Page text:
Yeah, absolutely. Okay, this is going to be kind of a detailed question. But hopefully it sets the stage for Kostas to ask a bunch of technical questions as well. But one thing I’m interested in— and I’m thinking about our listeners who maybe are dealing with a vendor, AV testing tool, or maybe have built something themselves, or even just trying to think about how to process this. So you said, someone built a simple feature flagging mechanism at Airbnb. So one of my questions is, and this is sort of a problem that every company faces, or at least my purview, which is not something that every company faces, but I guess you have feature flagging in the context of testing and data science. But then you have this problem of you kind of want that feature flag to be available in multiple places. But generally, you’re also running like a separate product analytics infrastructure instead of pipelines, you have growth, you have customer success. They’re all those components. How did you deal with that from a technical standpoint? Because you hear about building your own feature flagging thing and it’s like, does that actually make it harder to deal with all these other pipelines as well?

Che Sharma 16:46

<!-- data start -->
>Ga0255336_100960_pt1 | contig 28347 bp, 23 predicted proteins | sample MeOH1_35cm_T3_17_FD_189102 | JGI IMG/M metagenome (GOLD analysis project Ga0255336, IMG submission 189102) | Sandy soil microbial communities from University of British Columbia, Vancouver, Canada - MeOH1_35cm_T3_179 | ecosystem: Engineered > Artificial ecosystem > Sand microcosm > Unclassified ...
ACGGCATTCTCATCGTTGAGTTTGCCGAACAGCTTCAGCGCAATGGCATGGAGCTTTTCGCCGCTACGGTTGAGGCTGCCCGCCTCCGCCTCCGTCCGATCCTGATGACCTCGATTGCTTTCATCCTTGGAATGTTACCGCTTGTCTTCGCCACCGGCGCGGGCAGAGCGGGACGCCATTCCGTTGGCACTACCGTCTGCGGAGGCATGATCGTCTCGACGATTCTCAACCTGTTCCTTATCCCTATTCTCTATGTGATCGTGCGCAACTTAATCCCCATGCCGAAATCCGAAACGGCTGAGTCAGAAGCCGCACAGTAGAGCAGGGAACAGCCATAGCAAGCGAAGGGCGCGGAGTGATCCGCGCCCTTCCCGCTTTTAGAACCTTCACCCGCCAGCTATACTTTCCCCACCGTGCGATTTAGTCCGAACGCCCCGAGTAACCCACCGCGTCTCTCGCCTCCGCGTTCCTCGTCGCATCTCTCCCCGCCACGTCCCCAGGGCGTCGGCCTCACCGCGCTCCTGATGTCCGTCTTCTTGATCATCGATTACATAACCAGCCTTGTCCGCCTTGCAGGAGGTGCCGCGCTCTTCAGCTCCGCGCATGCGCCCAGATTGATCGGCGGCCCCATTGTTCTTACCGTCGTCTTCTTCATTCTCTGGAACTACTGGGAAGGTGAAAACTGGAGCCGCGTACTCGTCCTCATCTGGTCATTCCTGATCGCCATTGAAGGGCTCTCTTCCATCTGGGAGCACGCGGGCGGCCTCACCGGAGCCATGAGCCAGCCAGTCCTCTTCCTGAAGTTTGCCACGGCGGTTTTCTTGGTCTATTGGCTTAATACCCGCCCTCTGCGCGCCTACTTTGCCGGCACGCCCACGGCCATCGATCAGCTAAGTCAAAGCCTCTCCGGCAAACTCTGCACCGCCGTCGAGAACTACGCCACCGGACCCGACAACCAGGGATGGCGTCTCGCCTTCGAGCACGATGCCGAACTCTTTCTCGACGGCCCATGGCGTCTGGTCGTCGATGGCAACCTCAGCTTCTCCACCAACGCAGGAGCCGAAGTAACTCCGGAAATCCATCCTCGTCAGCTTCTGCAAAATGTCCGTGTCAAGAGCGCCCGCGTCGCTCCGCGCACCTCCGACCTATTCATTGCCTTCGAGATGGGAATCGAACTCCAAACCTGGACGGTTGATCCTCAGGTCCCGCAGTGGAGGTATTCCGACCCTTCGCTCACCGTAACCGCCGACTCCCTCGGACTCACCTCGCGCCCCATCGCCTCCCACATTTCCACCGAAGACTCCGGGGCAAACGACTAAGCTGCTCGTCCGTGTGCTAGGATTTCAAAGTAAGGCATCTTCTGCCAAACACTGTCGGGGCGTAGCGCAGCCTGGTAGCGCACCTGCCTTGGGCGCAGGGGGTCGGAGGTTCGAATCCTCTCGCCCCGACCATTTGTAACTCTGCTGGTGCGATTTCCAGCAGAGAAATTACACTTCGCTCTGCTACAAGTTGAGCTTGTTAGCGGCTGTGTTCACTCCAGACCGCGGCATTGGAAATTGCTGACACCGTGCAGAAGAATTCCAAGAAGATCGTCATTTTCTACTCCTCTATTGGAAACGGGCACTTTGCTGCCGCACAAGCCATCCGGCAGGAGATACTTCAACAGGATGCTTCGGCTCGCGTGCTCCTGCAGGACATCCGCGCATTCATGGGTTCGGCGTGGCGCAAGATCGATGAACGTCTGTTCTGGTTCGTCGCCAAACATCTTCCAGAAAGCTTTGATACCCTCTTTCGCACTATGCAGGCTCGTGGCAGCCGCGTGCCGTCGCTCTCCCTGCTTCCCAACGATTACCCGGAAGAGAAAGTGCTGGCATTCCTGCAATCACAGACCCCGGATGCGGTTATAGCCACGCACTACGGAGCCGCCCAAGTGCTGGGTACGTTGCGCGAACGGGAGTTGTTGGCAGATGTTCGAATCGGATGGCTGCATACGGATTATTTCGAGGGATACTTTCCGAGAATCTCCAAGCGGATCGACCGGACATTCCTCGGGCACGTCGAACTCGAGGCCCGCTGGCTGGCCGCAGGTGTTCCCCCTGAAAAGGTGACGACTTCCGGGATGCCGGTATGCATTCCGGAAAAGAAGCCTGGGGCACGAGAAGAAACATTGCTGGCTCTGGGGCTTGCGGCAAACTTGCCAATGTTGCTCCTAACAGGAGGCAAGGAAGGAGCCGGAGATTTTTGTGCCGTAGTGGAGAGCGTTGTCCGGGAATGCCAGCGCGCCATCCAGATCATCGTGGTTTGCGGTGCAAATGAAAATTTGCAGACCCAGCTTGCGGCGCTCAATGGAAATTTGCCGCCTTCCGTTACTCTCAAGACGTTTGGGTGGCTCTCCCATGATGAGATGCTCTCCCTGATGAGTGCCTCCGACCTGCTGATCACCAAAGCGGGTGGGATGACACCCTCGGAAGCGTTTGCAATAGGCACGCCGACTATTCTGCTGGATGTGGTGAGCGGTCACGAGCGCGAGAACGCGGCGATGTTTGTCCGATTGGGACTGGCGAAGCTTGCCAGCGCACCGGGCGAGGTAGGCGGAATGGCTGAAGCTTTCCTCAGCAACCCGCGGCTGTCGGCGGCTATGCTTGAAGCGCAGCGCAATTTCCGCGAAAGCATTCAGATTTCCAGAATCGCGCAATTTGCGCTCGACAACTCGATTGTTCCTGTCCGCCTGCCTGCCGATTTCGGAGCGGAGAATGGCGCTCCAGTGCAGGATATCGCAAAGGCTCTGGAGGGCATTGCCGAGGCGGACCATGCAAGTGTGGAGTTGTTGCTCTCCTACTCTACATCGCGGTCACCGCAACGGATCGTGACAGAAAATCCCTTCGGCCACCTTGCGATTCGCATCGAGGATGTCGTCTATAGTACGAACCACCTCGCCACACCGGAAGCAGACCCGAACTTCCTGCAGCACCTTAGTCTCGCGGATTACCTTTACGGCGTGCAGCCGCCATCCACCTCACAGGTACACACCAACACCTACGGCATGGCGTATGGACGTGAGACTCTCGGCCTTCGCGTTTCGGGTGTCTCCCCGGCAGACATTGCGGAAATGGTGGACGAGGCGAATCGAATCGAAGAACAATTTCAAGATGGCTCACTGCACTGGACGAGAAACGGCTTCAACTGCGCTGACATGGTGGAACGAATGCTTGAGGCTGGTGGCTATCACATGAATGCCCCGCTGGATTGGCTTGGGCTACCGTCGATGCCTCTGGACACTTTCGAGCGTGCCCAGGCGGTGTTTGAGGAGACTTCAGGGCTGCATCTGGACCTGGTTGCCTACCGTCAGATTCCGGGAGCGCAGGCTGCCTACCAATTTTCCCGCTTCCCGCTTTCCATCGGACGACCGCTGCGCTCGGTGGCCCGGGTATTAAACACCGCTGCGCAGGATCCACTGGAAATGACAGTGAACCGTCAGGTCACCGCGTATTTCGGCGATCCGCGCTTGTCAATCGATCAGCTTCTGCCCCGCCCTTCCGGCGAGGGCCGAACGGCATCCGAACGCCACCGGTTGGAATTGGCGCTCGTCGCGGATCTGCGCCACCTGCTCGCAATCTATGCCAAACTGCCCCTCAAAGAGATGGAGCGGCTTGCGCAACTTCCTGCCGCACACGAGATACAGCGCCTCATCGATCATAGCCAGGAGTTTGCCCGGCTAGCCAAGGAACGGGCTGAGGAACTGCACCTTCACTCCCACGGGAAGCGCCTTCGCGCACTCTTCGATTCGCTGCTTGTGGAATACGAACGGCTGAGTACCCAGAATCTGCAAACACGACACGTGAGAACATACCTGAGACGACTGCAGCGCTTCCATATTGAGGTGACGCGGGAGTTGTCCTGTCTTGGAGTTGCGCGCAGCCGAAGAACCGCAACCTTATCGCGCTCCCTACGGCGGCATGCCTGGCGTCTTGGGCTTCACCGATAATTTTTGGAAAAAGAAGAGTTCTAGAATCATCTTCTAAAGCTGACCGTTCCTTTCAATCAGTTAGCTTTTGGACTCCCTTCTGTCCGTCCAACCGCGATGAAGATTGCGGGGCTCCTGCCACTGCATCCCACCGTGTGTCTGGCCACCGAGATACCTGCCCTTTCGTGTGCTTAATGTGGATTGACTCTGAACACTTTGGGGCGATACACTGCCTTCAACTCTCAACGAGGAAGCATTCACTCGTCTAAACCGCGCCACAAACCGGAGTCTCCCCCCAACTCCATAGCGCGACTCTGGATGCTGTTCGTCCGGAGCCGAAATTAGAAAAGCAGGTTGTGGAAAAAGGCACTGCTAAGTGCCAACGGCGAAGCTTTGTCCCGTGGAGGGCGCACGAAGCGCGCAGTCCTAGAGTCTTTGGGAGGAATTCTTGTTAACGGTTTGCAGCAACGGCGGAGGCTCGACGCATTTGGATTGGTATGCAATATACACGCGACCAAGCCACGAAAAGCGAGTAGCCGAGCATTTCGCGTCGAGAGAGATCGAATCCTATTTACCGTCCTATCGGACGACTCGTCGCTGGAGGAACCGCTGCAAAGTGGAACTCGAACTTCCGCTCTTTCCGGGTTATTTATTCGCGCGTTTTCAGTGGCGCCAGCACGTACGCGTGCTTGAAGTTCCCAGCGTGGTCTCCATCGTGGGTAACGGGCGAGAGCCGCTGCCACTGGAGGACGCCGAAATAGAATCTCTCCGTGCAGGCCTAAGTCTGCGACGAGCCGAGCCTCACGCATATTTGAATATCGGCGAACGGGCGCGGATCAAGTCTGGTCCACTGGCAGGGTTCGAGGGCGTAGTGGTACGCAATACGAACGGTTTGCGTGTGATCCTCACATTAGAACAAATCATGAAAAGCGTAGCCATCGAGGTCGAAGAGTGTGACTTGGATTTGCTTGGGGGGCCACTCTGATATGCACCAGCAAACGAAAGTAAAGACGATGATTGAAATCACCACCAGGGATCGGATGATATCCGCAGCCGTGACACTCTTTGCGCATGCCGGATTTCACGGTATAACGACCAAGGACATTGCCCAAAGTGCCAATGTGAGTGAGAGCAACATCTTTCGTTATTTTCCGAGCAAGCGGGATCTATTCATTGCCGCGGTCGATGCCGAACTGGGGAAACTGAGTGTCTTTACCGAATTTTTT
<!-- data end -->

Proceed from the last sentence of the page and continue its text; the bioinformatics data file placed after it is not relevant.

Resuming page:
Yeah, it’s a great all that. So it touches on what I would call the modern experimentation stack, is that to run experiments, you basically have these pieces, right? You have one way, which is feature flagging randomization. So that’s the start of the technical stack, which is people arrive, they got to be put into groups. And that’s something that involves making a bunch of clients for, you have a Java service, you got a iOS thing, everything, you kind of have to get it across all these places, and you need some central way to manage them. But I think what I think is funny is that pretty much all the commercial world thinks that’s actually it, that’s where it ends. And so you’ll see tools like Optimizely LaunchDarkly, which pretend that data warehouses don’t exist, they just write a feature flag, and then okay, let the data scientists sorted out. And that’s kind of what the gap we’re trying to fill. So our product today actually does not have feature flags at all, although we’ll probably be building a face in. Instead, what we rely on is this basic separation of where feature five meets Analytics, which is the data warehouse. So all of these feature five tools, even if they don’t directly give you data, it’s very easy to build your own instrumentation and get that data into your snowflake, and or BigQuery, or redshift, or whatever. And as tools like Retrospec show like there’s this amazing new ability to get everything into the warehouse. And so nice central point to operate off of for applications like ourselves. So modern experiments stack, you got feature flagging, you have metrics, which inevitably are operating at a data warehouse, a bunch of pipelines to kind of intermingle these things, calculate your quantities, revenue diagnostics, do your investigations, and then reporting, which is this very public, kind of cross-functionally consumed interface, which is answering, how are my experiments doing?